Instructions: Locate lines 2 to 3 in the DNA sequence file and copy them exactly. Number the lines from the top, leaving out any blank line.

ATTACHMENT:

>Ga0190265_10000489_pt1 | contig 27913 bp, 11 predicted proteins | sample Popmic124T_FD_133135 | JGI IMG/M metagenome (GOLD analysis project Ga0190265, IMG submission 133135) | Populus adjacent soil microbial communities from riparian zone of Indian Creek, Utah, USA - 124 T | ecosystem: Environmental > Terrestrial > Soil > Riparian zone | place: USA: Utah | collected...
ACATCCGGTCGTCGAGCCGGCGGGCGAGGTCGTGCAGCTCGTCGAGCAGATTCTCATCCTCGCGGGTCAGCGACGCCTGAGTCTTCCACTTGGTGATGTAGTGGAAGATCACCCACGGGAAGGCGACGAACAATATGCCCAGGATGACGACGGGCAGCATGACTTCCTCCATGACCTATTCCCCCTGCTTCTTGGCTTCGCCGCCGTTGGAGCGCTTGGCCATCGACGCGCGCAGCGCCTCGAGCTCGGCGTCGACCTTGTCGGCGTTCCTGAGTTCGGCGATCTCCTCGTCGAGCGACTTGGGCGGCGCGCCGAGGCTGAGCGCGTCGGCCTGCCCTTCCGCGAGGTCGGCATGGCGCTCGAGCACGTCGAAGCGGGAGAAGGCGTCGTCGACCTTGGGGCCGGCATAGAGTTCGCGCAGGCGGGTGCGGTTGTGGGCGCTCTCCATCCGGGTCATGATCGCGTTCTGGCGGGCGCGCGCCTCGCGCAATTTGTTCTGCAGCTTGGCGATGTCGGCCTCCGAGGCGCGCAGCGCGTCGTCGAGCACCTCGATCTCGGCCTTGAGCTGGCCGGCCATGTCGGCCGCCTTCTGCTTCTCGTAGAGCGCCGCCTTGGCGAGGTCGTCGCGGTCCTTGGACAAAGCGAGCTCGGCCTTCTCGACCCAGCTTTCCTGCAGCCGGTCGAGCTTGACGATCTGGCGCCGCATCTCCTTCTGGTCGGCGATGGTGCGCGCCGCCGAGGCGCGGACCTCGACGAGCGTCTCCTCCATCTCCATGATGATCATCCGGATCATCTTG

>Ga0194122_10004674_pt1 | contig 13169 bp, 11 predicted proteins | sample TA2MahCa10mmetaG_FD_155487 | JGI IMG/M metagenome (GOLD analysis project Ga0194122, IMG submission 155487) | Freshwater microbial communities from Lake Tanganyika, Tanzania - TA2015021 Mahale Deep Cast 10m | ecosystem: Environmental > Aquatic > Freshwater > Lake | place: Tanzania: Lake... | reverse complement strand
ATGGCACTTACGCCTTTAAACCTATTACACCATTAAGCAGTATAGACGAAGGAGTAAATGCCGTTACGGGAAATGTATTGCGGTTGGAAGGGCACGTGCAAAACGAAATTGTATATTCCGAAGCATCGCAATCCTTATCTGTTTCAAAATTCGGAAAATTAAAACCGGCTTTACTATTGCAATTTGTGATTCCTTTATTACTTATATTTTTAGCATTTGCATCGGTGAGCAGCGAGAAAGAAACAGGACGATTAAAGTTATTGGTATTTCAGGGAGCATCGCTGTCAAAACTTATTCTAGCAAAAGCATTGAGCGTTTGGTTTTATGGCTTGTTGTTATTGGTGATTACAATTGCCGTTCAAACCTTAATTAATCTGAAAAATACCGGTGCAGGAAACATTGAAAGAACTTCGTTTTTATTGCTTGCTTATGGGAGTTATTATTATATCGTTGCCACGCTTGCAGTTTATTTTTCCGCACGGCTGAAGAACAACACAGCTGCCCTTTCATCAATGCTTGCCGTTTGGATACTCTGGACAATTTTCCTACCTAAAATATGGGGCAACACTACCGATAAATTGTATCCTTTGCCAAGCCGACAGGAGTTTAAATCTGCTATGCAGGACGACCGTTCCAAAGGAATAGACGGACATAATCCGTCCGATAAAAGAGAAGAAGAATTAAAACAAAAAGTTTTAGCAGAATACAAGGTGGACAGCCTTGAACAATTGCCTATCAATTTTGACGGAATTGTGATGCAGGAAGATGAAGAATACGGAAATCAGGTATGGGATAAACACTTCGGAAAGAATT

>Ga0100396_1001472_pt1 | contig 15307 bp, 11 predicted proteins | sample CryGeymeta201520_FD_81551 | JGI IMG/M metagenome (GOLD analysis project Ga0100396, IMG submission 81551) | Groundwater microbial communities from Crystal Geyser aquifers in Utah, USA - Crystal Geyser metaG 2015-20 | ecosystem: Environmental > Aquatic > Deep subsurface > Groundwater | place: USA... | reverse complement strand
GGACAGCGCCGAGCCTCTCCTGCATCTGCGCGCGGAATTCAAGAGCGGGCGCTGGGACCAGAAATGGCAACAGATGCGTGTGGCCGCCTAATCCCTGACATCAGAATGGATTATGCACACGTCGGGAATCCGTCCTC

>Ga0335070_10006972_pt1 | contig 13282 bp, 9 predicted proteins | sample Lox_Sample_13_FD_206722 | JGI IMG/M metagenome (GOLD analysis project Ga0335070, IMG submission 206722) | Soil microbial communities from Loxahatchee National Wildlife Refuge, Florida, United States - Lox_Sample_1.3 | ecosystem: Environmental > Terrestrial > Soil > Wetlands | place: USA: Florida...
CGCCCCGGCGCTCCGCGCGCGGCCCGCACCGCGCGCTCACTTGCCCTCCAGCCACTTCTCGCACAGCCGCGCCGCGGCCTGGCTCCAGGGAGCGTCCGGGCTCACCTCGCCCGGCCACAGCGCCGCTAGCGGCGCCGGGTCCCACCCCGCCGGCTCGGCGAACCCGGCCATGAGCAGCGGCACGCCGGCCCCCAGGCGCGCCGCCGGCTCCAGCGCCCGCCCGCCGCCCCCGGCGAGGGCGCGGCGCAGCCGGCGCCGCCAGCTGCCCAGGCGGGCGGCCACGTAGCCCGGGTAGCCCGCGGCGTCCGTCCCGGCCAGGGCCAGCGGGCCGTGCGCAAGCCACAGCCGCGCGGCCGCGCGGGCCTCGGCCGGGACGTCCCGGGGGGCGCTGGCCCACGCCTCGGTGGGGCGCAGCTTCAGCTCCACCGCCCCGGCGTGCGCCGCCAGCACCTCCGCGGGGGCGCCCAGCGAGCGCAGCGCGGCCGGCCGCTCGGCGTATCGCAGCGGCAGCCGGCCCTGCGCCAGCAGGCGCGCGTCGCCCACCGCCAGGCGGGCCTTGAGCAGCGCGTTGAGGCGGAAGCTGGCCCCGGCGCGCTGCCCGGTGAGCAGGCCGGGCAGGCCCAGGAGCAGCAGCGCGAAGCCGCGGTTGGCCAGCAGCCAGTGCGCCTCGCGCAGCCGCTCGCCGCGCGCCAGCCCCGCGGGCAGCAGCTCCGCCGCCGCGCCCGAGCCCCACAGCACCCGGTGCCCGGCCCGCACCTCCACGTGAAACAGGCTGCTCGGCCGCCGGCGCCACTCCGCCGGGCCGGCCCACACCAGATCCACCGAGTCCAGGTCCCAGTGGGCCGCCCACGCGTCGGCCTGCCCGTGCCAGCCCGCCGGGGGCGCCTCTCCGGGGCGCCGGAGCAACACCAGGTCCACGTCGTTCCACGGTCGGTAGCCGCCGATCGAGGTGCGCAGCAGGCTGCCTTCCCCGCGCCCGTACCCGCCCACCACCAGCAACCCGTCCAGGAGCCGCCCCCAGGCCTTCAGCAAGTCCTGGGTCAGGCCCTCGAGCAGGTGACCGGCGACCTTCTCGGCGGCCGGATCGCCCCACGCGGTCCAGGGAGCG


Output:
ACATCCGGTCGTCGAGCCGGCGGGCGAGGTCGTGCAGCTCGTCGAGCAGATTCTCATCCTCGCGGGTCAGCGACGCCTGAGTCTTCCACTTGGTGATGTAGTGGAAGATCACCCACGGGAAGGCGACGAACAATATGCCCAGGATGACGACGGGCAGCATGACTTCCTCCATGACCTATTCCCCCTGCTTCTTGGCTTCGCCGCCGTTGGAGCGCTTGGCCATCGACGCGCGCAGCGCCTCGAGCTCGGCGTCGACCTTGTCGGCGTTCCTGAGTTCGGCGATCTCCTCGTCGAGCGACTTGGGCGGCGCGCCGAGGCTGAGCGCGTCGGCCTGCCCTTCCGCGAGGTCGGCATGGCGCTCGAGCACGTCGAAGCGGGAGAAGGCGTCGTCGACCTTGGGGCCGGCATAGAGTTCGCGCAGGCGGGTGCGGTTGTGGGCGCTCTCCATCCGGGTCATGATCGCGTTCTGGCGGGCGCGCGCCTCGCGCAATTTGTTCTGCAGCTTGGCGATGTCGGCCTCCGAGGCGCGCAGCGCGTCGTCGAGCACCTCGATCTCGGCCTTGAGCTGGCCGGCCATGTCGGCCGCCTTCTGCTTCTCGTAGAGCGCCGCCTTGGCGAGGTCGTCGCGGTCCTTGGACAAAGCGAGCTCGGCCTTCTCGACCCAGCTTTCCTGCAGCCGGTCGAGCTTGACGATCTGGCGCCGCATCTCCTTCTGGTCGGCGATGGTGCGCGCCGCCGAGGCGCGGACCTCGACGAGCGTCTCCTCCATCTCCATGATGATCATCCGGATCATCTTG

>Ga0194122_10004674_pt1 | contig 13169 bp, 11 predicted proteins | sample TA2MahCa10mmetaG_FD_155487 | JGI IMG/M metagenome (GOLD analysis project Ga0194122, IMG submission 155487) | Freshwater microbial communities from Lake Tanganyika, Tanzania - TA2015021 Mahale Deep Cast 10m | ecosystem: Environmental > Aquatic > Freshwater > Lake | place: Tanzania: Lake... | reverse complement strand